Features Live Action Movies


Director – Kazuyoshi Kumakiri – 2023 – Japan – LEAFF Cert.15 – 99m


A man falls down a manhole following his stag night and turns to social media to get help and, hopefully, escapeplays in the Official Selection at the 2023 London East Asia Film Festival (LEAFF) which runs from Wednesday, October 18th to Sunday, October 29th.

The opening minutes of #Manhole resemble any number of Japanese movies you can think of as Shunsuke Kawamura (Yuto Nakajima) attends a surprise party put on by work colleagues at his local watering hole. It’s a good night, suggesting he’s well loved (albeit on a fairly superficial level) and he leaves extremely drunk, briefly saying goodbye to best mate Etsuro Kase (Kento Nagayama from Love Life Koji Fukada, 2022; Villain, Lee Sang-il, 2010) whose well-intentioned present – a lighter – may not be so much use to Kawamura now that he’s given up smoking. Or so it would seem at that point in the proceedings.

Kawamura must have drunk a good deal more than he realised because as he staggers home, he falls down a manhole off of which someone, by accident or design, has left the cover. His upper leg is badly cut. Nevertheless, he’s determined to get back out, and a convenient metal ladder offers a way out. Sadly, there’s a large section of the ladder missing which would make it tough for an uninjured person to climb out; indeed, one of the ladder’s broken verticals gave his leg that nasty gash on the way down.

He’s getting a mobile signal, he checks his location – he’s in Shibuya – so calls everyone he can think of for help. He gets few answers since it’s late at night or early in the morning. Reasoning that people are more likely to help a girl than a man in trouble, he sets himself up on social network Pecker (presumably a word that has no dodgy overtones in Japan) as Manhole Girl and goes viral. Thus the stage is set for a satire of social media mores (although, frankly, this isn’t a patch on Mrs. Noisy, Chihiro Amano, 2019).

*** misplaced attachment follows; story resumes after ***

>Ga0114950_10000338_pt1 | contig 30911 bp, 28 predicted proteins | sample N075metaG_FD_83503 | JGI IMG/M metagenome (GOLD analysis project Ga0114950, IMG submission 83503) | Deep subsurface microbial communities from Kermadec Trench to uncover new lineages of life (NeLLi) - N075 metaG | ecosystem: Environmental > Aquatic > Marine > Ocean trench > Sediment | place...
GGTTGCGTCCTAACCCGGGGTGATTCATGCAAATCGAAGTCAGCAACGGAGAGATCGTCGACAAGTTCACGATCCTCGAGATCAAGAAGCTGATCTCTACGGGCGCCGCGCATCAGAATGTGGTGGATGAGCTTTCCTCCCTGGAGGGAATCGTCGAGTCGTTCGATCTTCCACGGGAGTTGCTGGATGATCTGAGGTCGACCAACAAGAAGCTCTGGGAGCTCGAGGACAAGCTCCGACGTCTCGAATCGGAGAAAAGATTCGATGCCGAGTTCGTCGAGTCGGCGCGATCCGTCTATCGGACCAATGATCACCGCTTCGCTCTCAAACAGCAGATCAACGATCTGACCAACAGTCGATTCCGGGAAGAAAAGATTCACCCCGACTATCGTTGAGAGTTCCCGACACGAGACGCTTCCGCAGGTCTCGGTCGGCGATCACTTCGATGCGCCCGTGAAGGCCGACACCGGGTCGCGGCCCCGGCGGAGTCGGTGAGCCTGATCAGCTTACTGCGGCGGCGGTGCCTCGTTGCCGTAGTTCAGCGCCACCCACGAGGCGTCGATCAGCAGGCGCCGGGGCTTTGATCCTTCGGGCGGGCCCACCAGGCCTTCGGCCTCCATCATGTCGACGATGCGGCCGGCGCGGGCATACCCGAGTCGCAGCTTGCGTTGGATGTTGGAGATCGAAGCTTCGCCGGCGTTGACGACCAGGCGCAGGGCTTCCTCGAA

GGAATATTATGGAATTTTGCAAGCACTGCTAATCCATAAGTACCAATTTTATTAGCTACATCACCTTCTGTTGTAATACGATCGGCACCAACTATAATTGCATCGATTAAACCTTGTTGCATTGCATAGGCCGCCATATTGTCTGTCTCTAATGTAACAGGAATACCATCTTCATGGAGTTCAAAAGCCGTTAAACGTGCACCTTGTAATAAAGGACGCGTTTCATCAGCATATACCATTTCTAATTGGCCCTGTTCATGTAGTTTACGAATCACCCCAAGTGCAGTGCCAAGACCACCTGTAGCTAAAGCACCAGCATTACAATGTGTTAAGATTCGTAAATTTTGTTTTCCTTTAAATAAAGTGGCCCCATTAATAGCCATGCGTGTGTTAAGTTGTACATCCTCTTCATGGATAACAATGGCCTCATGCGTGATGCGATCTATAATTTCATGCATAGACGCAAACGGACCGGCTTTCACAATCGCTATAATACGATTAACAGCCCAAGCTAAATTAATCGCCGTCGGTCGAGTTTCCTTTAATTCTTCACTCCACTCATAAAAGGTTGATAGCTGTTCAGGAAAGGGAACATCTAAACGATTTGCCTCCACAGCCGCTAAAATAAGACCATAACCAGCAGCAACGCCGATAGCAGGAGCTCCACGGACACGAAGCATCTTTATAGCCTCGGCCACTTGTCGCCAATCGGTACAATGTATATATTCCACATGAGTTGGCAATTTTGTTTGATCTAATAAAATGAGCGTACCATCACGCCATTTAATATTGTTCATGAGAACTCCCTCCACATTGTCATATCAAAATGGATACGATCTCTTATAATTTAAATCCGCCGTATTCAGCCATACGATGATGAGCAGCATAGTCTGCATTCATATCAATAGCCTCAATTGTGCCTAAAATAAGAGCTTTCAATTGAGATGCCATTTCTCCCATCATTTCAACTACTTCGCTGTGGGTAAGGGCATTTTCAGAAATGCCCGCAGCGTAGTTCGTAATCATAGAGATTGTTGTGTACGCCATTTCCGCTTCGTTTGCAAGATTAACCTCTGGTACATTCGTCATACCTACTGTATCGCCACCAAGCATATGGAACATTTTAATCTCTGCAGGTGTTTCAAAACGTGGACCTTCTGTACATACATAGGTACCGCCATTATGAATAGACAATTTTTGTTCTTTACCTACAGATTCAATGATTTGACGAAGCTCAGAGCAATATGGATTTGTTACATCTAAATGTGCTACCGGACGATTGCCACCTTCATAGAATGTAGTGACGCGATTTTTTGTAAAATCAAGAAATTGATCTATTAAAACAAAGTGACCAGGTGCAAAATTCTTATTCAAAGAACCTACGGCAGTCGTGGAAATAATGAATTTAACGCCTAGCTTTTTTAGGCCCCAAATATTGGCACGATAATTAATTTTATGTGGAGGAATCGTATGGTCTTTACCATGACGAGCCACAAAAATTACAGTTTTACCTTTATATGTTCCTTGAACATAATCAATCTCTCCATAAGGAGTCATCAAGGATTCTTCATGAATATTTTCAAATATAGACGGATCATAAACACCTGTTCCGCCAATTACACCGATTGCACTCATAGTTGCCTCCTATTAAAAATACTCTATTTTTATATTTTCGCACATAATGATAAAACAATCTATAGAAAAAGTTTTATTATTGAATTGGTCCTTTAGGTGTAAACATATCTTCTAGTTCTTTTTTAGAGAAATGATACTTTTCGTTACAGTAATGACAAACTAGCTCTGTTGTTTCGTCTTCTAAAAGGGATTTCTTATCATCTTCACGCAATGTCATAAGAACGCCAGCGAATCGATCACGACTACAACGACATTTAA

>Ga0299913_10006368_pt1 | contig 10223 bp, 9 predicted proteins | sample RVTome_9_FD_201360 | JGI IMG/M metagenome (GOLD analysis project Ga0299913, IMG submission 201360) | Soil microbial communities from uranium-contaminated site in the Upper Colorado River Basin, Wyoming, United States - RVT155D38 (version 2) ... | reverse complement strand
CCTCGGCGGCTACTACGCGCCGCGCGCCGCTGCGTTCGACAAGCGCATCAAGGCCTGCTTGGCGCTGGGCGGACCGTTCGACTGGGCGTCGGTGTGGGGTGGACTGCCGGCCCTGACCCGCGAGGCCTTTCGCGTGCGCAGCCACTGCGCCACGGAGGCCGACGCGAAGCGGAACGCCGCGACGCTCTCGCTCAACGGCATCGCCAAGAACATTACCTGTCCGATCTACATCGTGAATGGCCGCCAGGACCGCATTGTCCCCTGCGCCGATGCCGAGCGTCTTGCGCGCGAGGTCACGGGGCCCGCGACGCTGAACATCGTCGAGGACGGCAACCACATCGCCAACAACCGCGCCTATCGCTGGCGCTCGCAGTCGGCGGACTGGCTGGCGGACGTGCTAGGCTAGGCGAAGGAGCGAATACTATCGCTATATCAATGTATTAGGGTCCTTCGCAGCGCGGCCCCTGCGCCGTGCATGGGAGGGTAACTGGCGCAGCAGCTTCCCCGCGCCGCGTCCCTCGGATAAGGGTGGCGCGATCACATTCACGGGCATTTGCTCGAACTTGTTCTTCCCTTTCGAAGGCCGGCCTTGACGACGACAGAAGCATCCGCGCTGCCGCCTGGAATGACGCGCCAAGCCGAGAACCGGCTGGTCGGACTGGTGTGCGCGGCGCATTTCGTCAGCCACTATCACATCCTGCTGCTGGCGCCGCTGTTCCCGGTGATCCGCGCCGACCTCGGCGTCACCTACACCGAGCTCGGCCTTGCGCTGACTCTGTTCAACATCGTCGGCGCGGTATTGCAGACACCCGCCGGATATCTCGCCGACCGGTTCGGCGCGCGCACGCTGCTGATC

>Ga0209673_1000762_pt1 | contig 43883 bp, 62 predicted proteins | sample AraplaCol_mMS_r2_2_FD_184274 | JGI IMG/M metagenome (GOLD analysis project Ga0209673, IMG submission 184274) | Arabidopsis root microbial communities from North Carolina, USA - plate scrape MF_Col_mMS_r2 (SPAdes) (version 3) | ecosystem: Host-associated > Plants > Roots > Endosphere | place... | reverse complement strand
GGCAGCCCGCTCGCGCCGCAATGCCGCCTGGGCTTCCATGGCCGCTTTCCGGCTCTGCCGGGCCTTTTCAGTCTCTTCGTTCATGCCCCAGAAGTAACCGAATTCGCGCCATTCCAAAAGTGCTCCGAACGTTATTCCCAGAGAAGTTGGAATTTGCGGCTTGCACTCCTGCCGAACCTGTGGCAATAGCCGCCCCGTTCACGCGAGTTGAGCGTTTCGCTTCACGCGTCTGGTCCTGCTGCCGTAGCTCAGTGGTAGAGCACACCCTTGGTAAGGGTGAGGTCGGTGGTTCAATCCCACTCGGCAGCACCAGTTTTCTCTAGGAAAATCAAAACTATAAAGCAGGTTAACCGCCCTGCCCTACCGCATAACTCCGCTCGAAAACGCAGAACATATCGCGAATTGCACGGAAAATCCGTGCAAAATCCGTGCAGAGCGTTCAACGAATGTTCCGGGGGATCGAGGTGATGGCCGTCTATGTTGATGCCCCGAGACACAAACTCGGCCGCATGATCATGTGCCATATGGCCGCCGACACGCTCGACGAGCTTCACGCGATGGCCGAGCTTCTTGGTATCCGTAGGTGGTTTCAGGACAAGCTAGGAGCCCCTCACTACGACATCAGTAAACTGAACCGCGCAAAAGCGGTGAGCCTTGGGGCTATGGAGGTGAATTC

Eventually, he gets hold of former girlfriend Mai Kudo (Nao from My Broken Mariko, Yuki Tanada, 2022; Sensei, Would You Sit Beside Me?, Takahiro Horie, 2021; Samurai Marathon, Bernard Rose, 2019) and has to talk her into coming to find him, no small task considering he dumped her a while back in favour of the boss’ daughter. When she gets to where his phone claims the manhole to be, she says she can’t find him. She seems genuinely concerned but taking what she says at face value, there isn’t much that she can do.

He starts to wonder, if he’s not in Shibuya, where is he? He becomes increasingly paranoid that perhaps someone engineered his fall. What could their motive be? He calls the police, with a degree of reticence, but they seem less than interested. Perhaps the officer on duty is tired. Perhaps they get a lot of prank calls along these lines.

It becomes increasingly apparent that his love life has been somewhat complicated over the years, with a string of broken hearts (including Mai) in its wake. And about twenty minutes before the end, there’s a surprise twist which set the tone for the final, confrontational reel. Without giving too much away, it relates to the body beside the protagonist which has been there a while since it’s in an advanced state of decomposition.

This film fits neatly into that genre of thrillers wherein the protagonist(s) is (are) trapped in a confined space – it’s probably closest to Buried (Rodrigo Cortés, 2010), 127 Hours (Danny Boyle, 2010) and The Pool (Ping Lumpraploeng, 2018) – although, with the closing minutes becoming an unexpected game of cat and mouse, there are echoes of Dead Calm (Phillip Noyce, 1989) too.

There’s a great skill to making films like this work, making the enclosed (or open) space believable and compelling, and it’s hard to fault the art direction of the manhole interior in which the hapless bridegroom-to-be finds himself for most of the running length. The broken ladder is cleverly designed and brilliantly exploited, while other highly effective gags include the discovery of the corpse, torrential rain coming in from the open manhole, a leaky gas pipe and a chemical spill that threaten to engulf the protagonist in rapidly spreading foam.

The use of the internet and social media is somehow less satisfying, although it does deliver one wonderful red herring about a social media influencer attempting a live, online rescue of Manhole Girl. But the film struggles to maintain its tension during its second half, and the surprise twist when it comes isn’t particularly convincing.

Still, even if there have been more effectively realised thrillers in a confined space over the years, it remains a spirited effort.

#Manhole plays in the Official Selection at the 2023 London East Asia Film Festival (LEAFF) which runs from Wednesday, October 18th to Sunday, October 29th.


Leave a Reply

Your email address will not be published. Required fields are marked *